By Robert Henhaffer
Although my room was on the third floor where we hoped heat from the old furnace would rise, the cruel winter would give any exposed skin in the converted monastery an electric shock. In the frozen morning silence it seemed the entire world was still dark. I remember lying awake gently focusing the events that led me to occupy that bed. After two weeks of these mornings my roommate, Sal, and I were comfortably adapted to the 5 a.m. wake-up call delivered by the commanding orderly. The loud exchange between the staff and patients that resonated down the hall was enough to wake us; so before the orderly could eagerly burst through the door to startle another pair of peacefully slumbering men, we would already be taking turns with the mirror to brush our teeth.
The day would begin with a desperate scramble to the shower room. If we both could manage the torture of being awakened half an hour early, Sal and I would request the orderly to come to our rooms first because the hot water for the whole facility only lasted for twenty minutes. In the high altitude of North Jersey, in the middle of a blizzard, a hot shower was something we worshiped. In a disheveled assortment of thick winter jackets, we arranged ourselves in the long hallway full of large, thin greenhouse windows. From the hallway we could see the statue of an unknown saint next to a stone fountain in the middle of the snowy court yard. We were all hungry and unresponsive until we could enter the cafeteria at 6:30. Once I got a glimpse of breakfast and chose my favorite storyteller or comedian to sit near, I found the energy to join the conversation and the leisurely debates of the day. Sal and I would sit at our preferred table which faced the entrance. The meal bell was placed on another table so we had to wait and stew in our hunger for a little while. We sometimes asked each other some questions to try and get the other one talking, and occasionally one of us would attempt a funny monolog for the whole table to enjoy. Finally, the bell would be passed to us. We had to wait for everyone who was sitting at the last table to sit down with their food before we could proceed to shake the bell and storm the breakfast line ourselves. At first this was frustrating and unnecessary, but later the conclusion was made that the orderlies were trying to teach us patience.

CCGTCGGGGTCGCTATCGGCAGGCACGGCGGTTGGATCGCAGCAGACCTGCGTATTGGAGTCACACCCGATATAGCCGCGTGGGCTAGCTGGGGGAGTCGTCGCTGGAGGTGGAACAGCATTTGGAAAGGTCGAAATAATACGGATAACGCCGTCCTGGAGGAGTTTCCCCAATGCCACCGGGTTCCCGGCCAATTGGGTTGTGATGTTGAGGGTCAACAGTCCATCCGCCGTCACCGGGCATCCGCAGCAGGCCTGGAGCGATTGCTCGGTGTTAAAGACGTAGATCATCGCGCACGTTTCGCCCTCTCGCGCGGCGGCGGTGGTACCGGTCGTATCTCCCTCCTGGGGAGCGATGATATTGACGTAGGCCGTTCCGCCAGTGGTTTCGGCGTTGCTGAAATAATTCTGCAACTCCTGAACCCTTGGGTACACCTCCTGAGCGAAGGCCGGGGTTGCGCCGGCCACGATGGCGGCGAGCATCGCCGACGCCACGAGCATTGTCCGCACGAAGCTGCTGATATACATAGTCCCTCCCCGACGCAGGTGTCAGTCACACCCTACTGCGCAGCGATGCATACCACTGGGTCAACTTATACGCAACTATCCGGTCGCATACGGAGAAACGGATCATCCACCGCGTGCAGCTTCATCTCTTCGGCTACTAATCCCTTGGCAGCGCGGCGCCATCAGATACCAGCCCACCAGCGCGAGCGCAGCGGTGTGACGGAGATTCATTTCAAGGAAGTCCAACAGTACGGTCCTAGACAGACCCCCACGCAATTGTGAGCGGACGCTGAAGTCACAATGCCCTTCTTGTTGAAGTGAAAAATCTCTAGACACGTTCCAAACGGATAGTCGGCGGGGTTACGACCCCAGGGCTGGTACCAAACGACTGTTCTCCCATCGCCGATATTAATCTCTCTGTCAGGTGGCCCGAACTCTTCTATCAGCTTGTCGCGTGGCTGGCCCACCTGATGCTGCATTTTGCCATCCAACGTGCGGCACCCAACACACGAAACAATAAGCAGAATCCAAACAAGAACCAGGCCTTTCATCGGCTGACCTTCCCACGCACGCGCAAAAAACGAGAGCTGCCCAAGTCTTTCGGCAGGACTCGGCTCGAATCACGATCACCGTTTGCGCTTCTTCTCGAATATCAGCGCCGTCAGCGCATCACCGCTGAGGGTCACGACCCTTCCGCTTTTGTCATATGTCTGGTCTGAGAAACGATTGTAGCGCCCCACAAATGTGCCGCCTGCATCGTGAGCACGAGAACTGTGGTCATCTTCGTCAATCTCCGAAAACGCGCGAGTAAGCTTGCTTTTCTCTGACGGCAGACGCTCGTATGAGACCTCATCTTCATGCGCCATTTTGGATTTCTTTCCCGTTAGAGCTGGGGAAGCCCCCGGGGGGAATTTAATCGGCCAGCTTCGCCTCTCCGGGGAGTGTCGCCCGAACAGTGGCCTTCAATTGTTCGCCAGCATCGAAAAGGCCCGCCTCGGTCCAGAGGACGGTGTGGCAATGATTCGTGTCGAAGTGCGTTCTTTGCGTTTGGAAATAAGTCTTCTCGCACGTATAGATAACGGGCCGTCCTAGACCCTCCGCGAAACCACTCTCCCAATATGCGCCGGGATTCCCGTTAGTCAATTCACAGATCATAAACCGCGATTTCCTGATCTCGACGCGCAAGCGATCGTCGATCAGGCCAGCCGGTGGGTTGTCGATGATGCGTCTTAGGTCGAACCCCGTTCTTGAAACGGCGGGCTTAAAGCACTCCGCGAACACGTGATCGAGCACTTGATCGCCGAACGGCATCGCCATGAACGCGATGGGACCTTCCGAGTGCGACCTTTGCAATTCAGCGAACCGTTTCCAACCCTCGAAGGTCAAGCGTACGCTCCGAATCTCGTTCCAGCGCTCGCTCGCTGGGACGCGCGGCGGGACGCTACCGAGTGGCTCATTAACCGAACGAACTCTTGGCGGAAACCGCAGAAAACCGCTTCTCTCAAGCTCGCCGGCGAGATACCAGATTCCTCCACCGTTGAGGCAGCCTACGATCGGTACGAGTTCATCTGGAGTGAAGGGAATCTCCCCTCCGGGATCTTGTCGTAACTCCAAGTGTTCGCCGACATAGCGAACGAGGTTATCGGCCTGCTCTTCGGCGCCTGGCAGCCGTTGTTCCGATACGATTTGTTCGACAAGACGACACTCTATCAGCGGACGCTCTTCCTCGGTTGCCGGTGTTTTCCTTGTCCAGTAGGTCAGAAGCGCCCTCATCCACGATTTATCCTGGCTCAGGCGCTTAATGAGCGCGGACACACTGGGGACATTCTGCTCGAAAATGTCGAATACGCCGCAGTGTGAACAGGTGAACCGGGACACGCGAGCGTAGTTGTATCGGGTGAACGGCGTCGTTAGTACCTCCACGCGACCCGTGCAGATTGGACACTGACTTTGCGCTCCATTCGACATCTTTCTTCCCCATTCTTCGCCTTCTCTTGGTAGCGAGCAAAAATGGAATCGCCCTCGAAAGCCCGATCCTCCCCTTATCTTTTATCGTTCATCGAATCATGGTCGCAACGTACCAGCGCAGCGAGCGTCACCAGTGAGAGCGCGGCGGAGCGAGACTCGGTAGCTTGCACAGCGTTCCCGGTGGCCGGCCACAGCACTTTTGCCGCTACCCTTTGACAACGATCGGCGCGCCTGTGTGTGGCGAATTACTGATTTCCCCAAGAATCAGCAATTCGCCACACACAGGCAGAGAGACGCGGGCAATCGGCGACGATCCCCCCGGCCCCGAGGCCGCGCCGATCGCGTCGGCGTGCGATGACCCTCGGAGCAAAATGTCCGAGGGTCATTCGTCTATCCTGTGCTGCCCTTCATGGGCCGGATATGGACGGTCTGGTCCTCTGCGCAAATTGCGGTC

When breakfast was over I would put my tray away and head with the rest of the group back through the hallway, down the main stairwell, to the basement. I could feel my senses fading from lack of stimulation. We faced the same blackboards for ten crawling hours every day. I was in the habit of picking the chair with no one in front, so I could lean forward and sleep if I had to. The bulk of our lectures would be completed later, in the afternoon, but I knew after we ate lunch they would let us outside for a forty-five minute break. I would eagerly wait and take my stroll slowly down the hallways savoring the freedom to walk outside with no repercussions. Now outside, a delicious rush to my senses would overthrow any memory of the unpleasant morning. I met the equally happy patients by the community gazebo to smoke cigarettes and fire jokes off back and forth. Sitting in the gazebo with everyone on our afternoon break was my favorite time of day. I would notice everyone beginning to thaw from the cold morning rituals and finally starting to smile at each other. In those moments, time seemed to pass like golden film in front of my eyes. We felt like normal men for those forty-five minutes underneath the changing colors of the sky. As our thoughts escaped the walls of the monastery and reminded us of our lives far away, another orderly screeched the demanded to come back inside.